Thinking Thursday: Caring

Caring is something atheists struggle with. If there’s no God & nothing after this life, why care for other people? Richard Dawkins in his book The Selfish Gene tried to say that altruistic behaviour is just protecting people genetically similar to us in order to preserve those genes. That might explain why we care for our children, but what about our old people? They’ve passed on their genes already, so surely they’re no longer needed?

We could care for some people for purely selfish reasons: Our children of course because we want them to look after us in our old age. Maybe some other people because they can return the favour. But the poor? The disadvantaged? The sick? Why don’t we say with Charles Dickens’ famous character Scrooge that it’s better that they die and decrease the surplus population?

But the fact is that we do care, and there’s no scientific explanation. Caring costs time and trouble, and often money.

caringThe 2011 census showed that one in ten people in England and Wales, a total of 5.8 million people, devotes at least part of their week to caring for disabled, sick or elderly relatives and loved ones without any expectation of payment. Almost 3 million people have reduced their working hours to cope with caring responsibilities. 

Here are statistics showing how much people care, and at great cost to themselves. Why do we do it? Because we are made in the image of God. And God is love. Although this world is broken and that image is tarnished, there is still something of God’s character in everyone. People care instinctively, without reason, because it’s part of the way God made us.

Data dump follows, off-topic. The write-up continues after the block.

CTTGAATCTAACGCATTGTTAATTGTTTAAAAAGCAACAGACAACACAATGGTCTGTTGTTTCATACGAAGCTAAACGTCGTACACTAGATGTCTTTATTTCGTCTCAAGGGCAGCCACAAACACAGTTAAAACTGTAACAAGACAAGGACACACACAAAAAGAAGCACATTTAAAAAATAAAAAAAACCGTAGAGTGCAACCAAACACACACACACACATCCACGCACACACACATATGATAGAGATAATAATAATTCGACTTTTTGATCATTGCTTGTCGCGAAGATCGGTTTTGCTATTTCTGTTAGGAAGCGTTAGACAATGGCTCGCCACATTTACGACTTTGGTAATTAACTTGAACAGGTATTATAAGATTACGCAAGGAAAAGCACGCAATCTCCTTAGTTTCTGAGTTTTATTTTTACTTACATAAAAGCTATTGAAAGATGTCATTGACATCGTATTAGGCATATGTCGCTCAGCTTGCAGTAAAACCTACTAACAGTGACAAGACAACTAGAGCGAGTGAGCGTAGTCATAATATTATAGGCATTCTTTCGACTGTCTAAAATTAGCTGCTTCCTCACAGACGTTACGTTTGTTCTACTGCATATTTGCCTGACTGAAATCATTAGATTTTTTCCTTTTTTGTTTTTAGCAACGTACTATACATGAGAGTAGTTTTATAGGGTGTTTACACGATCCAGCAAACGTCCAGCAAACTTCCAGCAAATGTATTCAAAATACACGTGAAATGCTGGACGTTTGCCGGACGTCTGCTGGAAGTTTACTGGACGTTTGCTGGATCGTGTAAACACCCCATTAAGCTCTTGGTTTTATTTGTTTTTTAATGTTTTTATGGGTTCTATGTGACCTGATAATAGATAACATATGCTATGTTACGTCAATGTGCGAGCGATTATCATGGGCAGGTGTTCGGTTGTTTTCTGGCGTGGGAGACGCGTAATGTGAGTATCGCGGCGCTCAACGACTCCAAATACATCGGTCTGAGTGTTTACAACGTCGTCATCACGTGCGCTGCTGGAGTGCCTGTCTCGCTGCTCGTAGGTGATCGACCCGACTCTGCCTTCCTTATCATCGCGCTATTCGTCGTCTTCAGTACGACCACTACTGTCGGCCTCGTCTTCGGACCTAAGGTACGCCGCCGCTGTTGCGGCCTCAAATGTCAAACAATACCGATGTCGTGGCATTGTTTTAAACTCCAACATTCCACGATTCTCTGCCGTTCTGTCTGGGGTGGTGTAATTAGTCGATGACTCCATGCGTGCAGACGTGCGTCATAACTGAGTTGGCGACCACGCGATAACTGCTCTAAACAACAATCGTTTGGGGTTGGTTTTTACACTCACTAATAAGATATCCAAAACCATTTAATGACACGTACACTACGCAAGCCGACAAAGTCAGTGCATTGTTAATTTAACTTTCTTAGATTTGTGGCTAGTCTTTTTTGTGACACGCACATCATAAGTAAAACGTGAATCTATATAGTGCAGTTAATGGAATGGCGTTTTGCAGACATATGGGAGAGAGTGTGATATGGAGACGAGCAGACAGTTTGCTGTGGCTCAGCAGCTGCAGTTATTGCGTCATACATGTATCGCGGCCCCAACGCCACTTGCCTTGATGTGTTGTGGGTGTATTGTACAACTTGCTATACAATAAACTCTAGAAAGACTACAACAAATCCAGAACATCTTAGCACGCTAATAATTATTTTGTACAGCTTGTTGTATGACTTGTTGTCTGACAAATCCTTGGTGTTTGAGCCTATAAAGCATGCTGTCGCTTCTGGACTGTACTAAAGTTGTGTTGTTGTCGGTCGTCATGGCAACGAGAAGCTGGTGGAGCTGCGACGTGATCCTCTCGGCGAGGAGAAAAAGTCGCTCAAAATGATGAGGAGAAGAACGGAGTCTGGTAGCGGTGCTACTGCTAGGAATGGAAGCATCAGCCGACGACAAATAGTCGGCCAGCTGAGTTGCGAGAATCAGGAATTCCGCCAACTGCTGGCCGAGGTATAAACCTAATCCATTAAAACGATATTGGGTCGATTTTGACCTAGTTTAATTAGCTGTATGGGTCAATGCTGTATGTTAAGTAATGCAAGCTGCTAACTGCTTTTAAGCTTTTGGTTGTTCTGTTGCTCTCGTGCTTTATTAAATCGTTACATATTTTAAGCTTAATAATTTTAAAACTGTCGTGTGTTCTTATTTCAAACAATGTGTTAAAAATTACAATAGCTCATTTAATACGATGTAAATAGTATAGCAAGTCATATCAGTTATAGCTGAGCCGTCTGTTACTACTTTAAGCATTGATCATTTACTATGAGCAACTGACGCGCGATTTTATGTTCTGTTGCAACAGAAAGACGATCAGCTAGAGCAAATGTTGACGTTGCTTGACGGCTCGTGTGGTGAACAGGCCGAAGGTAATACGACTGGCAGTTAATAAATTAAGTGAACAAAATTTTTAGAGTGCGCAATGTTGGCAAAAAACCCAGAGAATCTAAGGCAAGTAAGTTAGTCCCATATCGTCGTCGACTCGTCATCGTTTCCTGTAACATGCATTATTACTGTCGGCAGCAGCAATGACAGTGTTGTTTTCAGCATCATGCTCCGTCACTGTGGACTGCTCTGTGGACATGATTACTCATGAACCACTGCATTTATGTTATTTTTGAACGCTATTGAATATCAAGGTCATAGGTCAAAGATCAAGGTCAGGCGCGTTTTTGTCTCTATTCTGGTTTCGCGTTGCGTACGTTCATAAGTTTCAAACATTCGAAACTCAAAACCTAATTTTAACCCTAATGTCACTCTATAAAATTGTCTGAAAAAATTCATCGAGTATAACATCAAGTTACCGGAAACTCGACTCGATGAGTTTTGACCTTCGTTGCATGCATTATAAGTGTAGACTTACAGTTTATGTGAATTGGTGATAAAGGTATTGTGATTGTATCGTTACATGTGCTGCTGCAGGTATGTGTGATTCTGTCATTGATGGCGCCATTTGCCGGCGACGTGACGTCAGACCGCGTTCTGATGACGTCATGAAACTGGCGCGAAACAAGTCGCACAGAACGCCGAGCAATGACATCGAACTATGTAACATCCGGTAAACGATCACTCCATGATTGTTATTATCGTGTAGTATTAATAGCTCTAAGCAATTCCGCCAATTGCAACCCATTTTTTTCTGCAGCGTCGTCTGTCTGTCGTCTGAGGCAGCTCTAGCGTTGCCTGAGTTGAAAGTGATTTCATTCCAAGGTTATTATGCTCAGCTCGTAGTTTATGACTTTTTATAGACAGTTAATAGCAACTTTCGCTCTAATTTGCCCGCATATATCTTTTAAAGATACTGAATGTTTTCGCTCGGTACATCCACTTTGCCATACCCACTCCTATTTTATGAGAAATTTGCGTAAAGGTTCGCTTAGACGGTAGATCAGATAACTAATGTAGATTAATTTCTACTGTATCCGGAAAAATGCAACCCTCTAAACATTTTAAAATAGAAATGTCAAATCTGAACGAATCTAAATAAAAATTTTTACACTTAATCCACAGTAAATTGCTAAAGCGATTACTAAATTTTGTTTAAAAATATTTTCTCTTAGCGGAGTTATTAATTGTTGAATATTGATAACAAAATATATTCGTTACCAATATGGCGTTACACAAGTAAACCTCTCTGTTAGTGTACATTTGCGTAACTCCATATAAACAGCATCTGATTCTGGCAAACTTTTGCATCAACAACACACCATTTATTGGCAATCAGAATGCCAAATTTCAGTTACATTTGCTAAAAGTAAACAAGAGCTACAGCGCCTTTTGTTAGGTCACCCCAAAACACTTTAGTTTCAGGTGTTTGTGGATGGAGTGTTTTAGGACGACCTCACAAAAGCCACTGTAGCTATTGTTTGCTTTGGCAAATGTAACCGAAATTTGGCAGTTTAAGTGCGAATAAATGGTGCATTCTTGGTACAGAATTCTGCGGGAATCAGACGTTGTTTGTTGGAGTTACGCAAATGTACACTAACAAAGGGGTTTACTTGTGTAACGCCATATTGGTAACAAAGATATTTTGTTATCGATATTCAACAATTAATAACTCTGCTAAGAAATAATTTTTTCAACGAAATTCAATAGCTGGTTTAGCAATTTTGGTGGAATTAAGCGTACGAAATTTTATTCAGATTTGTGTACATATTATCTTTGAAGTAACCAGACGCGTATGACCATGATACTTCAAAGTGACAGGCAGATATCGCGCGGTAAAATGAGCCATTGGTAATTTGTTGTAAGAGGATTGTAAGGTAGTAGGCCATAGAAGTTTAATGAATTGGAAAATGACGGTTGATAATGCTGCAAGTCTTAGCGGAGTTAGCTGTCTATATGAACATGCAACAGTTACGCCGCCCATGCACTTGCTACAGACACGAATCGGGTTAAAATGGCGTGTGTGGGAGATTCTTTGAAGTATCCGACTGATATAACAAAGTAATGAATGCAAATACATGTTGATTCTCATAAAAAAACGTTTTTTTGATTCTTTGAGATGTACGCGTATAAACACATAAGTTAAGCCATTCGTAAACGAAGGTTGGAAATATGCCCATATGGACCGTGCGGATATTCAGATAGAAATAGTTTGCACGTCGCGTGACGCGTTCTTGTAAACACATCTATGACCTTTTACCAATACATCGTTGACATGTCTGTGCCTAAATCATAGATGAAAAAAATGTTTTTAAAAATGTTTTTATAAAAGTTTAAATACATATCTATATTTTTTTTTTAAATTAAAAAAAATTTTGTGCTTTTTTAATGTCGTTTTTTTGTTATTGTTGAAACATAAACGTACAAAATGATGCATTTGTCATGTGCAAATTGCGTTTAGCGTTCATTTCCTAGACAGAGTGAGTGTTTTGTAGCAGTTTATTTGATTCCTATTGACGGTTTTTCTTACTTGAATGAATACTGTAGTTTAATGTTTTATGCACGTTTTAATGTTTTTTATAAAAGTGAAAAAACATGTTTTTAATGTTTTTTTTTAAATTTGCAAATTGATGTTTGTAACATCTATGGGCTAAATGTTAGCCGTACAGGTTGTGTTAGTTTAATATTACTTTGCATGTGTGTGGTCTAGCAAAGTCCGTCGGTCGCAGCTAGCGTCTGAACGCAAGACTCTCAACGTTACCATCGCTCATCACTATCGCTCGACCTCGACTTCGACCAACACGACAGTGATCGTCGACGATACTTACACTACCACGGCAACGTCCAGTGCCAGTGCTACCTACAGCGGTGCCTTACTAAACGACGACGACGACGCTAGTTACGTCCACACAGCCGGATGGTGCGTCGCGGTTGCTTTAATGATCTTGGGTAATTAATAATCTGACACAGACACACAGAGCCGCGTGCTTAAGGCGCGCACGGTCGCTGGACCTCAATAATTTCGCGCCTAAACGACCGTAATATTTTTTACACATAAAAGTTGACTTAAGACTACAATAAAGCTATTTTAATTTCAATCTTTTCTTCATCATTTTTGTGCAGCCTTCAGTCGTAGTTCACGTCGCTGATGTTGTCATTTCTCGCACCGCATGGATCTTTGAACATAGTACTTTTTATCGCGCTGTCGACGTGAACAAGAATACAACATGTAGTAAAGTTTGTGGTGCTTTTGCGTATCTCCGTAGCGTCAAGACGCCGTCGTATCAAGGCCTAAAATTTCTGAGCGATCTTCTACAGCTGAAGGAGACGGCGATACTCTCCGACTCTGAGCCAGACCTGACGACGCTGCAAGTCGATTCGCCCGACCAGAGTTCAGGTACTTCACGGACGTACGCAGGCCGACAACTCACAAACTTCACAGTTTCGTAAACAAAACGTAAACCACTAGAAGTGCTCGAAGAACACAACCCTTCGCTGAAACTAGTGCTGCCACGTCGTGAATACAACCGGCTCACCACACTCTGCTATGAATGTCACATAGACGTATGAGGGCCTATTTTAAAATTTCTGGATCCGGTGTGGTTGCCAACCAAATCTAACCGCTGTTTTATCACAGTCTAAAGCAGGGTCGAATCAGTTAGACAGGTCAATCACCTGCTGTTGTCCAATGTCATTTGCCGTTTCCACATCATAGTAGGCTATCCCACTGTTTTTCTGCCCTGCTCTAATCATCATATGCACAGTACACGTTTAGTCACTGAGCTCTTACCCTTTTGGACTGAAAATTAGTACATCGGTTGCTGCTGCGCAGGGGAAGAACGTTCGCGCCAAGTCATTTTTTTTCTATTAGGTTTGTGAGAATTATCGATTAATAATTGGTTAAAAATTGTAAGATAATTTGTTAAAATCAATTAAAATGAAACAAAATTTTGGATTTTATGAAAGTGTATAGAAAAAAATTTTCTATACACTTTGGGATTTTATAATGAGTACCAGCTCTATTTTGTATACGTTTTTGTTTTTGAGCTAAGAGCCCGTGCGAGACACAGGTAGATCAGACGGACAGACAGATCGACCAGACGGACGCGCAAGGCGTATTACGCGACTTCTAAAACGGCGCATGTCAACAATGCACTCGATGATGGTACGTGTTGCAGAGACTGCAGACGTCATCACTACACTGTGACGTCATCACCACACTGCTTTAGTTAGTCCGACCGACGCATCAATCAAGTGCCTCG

Let us be grateful to God for making us so that we care for each other, for we all need to be cared for at some time in our lives.



About Ann Marie Thomas

Married since 1974, Christian since 1986, 4 children, 4 grand children, disabled with fibromyalgia but was working almost full time until a stroke in May 2010 changed my life completely. Writing poetry and making up stories since I was a child, I only started to write seriously when my children were grown. My main ambition is to write science fiction, but along the way I got distracted by local history and poetry about my stroke. Taking early retirement gave me the chance to concentrate on my writing. My book, Alina, The White Lady of Oystermouth, was published in print and ebook at Easter 2012. The success of Alina led to the publication of Broken Reed: The Lords of Gower and King John in September 2013, and The Magna Carta Story at Easter 2015. I am still writing science fiction - a series of novels called Flight of the Kestrel. For all my author news, see me author blog at
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